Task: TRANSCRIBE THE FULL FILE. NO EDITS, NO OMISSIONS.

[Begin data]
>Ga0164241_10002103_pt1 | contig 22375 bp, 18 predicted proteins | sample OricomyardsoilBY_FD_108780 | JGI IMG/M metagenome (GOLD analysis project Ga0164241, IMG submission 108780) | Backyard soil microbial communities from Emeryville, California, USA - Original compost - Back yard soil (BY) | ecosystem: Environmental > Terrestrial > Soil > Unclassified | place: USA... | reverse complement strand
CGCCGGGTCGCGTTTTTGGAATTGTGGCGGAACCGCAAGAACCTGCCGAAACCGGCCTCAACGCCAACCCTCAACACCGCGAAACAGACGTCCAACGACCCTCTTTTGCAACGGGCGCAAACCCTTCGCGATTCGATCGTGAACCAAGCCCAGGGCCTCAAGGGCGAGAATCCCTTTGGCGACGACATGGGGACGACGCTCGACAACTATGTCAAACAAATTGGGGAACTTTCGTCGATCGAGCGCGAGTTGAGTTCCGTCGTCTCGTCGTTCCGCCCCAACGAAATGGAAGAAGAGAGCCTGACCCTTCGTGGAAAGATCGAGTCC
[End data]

>Ga0164241_10002103_pt1 | contig 22375 bp, 18 predicted proteins | sample OricomyardsoilBY_FD_108780 | JGI IMG/M metagenome (GOLD analysis project Ga0164241, IMG submission 108780) | Backyard soil microbial communities from Emeryville, California, USA - Original compost - Back yard soil (BY) | ecosystem: Environmental > Terrestrial > Soil > Unclassified | place: USA... | reverse complement strand
CGCCGGGTCGCGTTTTTGGAATTGTGGCGGAACCGCAAGAACCTGCCGAAACCGGCCTCAACGCCAACCCTCAACACCGCGAAACAGACGTCCAACGACCCTCTTTTGCAACGGGCGCAAACCCTTCGCGATTCGATCGTGAACCAAGCCCAGGGCCTCAAGGGCGAGAATCCCTTTGGCGACGACATGGGGACGACGCTCGACAACTATGTCAAACAAATTGGGGAACTTTCGTCGATCGAGCGCGAGTTGAGTTCCGTCGTCTCGTCGTTCCGCCCCAACGAAATGGAAGAAGAGAGCCTGACCCTTCGTGGAAAGATCGAGTCC